Archery and target shooting with firearms and air guns are just a few of the many sports and pastimes that involve high-speed projectiles. A handy accessory for any of these activities is some means of accurately measuring the speed of the projectile (e.g., air gun pellet muzzle velocity). This enables the condition of the gun, bow, etc., to be monitored, allowing optimum performance and accuracy to be maintained.
Commonly called chronographs, such devices are commercially offered at reasonable prices (less than $100). For some folks, though, the do-it-yourself approach maintains its perennial appeal. For this group, the circuit shown is offered as a cheap, simple, and functional alternative.
Like most electronic chronographs, this one works via optical detection of the passage of the projectile over two points separated by a known distance, D (in this case, the five inches separating phototransistors Q1 and Q2). The time-of-flight, T, between the detectors is, of course, inversely proportional to the average speed, S, of the projectile: S = D/T.
Optical detection of a projectile whizzing past a given point is not always trivial—especially for BBs and other small-caliber air gun pellets that may fill only a small fraction (about 1%) of the detector's field of view. The logarithmic optical-detection method employed here is borrowed from an earlier IFD ("Available-Light Phototachometer Simplifies Outdoor Remote Sensing," Electronic Design, January 25, 1999) and has a wide dynamic range compatible with low-contrast signals in both outdoor and indoor lighting.
Velocity measurement begins with the passage of the projectile over Q1. The resulting partial occlusion of Q1's view generates a negative pulse at A1's noninverting input of about 500 µV for every 1% of light blocked. A1 and A4 boost and invert by 70 dB to produce a reset (start) pulse to the free-running 14-bit ripple counter U3. Following the projectile's passage, U3 resumes counting from zero, tallying the time of flight (T) with 250-ns resolution.
The same process occurs when the projectile reaches Q2, generating a reset (stop) pulse to U2, marking the end of the flight between detectors. This action results in the capture of a phase difference between the 244-Hz (4 MHz/16,384) square-wave outputs of free-running U3 and U2 equal to T. This phase difference will persist until detection of a subsequent TOF event. Therefore, until then, the TOF measurement remains available for readout.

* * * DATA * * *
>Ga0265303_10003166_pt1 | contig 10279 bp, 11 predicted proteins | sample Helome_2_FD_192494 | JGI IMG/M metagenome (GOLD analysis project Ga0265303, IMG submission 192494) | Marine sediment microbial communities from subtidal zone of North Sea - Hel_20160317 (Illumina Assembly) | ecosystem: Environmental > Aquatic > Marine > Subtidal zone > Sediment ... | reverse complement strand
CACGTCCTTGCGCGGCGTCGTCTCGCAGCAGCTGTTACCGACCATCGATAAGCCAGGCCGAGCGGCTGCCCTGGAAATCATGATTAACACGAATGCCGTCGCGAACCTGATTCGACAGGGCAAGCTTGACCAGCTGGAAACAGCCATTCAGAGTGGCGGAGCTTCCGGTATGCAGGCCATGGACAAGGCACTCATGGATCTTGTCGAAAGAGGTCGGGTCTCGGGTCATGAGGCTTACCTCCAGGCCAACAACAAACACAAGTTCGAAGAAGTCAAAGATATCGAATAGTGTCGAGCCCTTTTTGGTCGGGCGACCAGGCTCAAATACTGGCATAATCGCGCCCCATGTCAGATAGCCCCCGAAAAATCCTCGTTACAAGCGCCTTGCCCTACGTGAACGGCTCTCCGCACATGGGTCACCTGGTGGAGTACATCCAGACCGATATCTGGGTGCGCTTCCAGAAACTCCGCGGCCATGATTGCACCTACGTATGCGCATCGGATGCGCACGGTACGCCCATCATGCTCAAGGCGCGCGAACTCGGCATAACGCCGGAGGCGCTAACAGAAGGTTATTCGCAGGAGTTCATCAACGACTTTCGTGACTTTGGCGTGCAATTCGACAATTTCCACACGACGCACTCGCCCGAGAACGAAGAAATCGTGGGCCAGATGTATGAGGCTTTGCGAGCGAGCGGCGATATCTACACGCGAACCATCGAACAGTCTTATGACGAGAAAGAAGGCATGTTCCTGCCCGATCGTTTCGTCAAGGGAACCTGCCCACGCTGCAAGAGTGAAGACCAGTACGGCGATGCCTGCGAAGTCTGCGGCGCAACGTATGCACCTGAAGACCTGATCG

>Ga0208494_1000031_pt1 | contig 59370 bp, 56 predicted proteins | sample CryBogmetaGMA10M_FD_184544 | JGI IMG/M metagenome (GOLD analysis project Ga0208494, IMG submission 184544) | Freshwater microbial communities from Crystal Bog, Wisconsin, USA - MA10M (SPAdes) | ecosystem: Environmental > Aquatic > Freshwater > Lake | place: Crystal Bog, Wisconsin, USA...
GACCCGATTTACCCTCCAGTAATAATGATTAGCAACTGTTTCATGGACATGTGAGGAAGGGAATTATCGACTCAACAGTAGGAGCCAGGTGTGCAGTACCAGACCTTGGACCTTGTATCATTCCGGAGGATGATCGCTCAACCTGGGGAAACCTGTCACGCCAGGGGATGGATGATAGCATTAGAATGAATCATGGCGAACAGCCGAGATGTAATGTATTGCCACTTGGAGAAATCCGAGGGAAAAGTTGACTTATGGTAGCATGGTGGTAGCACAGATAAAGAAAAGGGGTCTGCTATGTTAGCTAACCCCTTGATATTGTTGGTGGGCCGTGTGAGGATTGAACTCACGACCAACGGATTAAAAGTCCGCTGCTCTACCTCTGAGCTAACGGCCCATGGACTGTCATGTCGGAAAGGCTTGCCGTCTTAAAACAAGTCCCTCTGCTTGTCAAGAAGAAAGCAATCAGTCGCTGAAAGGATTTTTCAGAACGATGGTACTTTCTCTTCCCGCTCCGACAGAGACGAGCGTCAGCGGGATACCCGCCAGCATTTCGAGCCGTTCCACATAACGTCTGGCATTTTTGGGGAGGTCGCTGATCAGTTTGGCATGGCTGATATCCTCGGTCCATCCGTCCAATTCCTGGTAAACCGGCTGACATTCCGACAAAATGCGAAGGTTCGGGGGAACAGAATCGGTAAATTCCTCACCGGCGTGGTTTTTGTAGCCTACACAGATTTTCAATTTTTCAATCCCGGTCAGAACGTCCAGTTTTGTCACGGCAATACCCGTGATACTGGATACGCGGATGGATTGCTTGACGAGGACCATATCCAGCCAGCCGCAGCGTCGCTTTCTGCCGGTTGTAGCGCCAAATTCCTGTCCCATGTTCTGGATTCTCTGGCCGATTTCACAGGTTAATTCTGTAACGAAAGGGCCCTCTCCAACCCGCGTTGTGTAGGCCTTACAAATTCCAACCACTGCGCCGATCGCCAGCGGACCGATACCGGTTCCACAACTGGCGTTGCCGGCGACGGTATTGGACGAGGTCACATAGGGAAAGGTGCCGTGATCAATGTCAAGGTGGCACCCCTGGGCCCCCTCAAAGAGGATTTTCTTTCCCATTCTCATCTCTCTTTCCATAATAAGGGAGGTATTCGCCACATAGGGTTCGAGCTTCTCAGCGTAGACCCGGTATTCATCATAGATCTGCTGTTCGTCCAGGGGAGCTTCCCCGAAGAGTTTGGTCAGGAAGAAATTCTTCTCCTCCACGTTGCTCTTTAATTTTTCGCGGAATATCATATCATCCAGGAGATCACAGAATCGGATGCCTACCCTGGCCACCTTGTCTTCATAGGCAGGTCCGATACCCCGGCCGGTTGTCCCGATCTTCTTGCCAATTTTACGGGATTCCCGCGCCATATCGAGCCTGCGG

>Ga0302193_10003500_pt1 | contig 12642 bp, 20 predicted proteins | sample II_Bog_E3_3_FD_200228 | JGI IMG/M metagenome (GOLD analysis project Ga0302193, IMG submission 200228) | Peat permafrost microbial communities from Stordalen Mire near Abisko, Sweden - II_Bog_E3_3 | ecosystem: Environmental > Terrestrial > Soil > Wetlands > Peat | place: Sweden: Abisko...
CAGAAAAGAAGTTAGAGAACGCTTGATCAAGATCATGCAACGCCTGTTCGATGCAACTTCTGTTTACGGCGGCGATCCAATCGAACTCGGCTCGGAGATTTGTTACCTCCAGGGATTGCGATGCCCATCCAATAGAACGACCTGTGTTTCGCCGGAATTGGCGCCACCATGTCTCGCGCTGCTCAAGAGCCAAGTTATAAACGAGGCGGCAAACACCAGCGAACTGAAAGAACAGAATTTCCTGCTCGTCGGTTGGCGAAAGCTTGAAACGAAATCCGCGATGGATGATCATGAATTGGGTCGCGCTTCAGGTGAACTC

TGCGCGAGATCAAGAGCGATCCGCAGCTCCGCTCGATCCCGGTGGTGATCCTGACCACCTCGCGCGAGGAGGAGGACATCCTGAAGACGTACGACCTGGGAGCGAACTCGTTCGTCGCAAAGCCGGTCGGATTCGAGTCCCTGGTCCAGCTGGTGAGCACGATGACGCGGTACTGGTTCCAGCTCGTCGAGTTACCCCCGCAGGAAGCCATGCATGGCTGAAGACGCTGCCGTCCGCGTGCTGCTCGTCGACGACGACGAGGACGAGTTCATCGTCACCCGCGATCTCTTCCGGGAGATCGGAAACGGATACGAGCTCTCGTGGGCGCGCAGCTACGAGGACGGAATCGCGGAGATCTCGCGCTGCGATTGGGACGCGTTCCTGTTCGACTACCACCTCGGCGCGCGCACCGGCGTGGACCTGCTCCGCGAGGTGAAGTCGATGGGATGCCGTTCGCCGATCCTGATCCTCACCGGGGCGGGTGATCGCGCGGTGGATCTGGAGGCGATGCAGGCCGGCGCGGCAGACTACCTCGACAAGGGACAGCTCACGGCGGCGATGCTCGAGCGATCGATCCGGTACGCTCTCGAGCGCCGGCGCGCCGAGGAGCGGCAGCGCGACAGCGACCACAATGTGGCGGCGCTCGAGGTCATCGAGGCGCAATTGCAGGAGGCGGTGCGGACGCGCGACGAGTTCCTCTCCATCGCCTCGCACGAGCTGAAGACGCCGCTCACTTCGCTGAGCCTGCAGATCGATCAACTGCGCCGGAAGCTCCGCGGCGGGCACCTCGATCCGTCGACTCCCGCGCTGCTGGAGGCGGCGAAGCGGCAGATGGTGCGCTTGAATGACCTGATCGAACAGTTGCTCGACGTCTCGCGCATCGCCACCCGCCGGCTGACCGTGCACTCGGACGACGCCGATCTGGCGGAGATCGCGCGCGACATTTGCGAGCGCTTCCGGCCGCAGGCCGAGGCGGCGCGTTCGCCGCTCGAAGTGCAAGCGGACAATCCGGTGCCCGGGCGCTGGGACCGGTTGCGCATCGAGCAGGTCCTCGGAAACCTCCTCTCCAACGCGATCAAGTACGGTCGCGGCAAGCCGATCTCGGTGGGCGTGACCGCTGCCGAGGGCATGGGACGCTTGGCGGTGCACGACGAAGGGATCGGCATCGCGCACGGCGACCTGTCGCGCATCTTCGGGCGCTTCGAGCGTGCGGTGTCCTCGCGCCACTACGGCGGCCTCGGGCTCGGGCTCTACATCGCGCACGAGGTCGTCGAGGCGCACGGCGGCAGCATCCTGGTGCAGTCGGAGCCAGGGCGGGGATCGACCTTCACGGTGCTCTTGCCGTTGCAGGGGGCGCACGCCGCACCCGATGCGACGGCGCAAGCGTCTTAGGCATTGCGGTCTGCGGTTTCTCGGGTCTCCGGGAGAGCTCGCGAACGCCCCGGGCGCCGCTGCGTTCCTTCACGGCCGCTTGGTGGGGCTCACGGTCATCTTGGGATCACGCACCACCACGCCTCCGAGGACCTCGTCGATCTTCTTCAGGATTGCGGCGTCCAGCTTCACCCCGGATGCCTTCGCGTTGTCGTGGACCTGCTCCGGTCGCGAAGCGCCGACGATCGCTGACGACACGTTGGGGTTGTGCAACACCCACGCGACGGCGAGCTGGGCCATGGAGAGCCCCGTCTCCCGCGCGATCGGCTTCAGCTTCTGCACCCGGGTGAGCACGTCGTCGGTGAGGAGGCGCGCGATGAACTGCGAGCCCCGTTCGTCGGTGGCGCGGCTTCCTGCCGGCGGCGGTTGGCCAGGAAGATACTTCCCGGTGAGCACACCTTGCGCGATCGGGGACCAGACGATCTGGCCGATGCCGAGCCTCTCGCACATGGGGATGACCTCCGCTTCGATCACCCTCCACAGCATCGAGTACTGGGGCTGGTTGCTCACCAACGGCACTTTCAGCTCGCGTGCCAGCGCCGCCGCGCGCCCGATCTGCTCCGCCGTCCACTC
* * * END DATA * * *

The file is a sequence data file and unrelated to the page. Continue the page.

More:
The problems then remaining are: (1) conversion of this time measurement into the desired reciprocal velocity measurement, a process usually accomplished with software division via a microcontroller, and (2) provision for display of the calculated velocity. This is where that ohmmeter comes into play.
Enhancement-mode MOSFET Q7 (RON < 0.25 Ω) is arranged so that it only turns on when U3's output is at logic zero and U2's output is simultaneously at logic one. This state occurs once every 4096-µs U2/U3 cycle and has a duration exactly equal to the phase difference, T. So, the duty factor of Q7's conduction is equal to T/(4096 µs). As a result, the average conductance of the Q7/RCAL combination is equal to T/(4096 µs × RCAL).
This makes the average resistance seen by an ohmmeter connected to the output terminals equal to ROUT = (4096 µs)RCAL/T. Because T = D/S, D = 5 in. = 0.417 ft., and RCAL = 102 Ω, we have: ROUT = 4096 µs × 102 × S/0.417 = 1 Ω/ft/s. Thus, the ROUT resistance readout is a direct linear representation of projectile velocity expressed in ft/s. Depending on the 244-Hz ripple-rejection characteristics of the ohmmeter, ripple-filter capacitor C1 may not be necessary.
Although the circuit constants and flight-path dimensions shown are optimized for the measurement of gun-muzzle velocities in the range of 204 to 3500 ft/s, other component choices can easily adapt the ohmmeter/chronometer to other scenarios and preferences. For example, changing RCAL to 310 Ω will change the scale factor to 10 Ω = 1 m/s; RCAL = 69.8 Ω yields 1 Ω = 1 mph.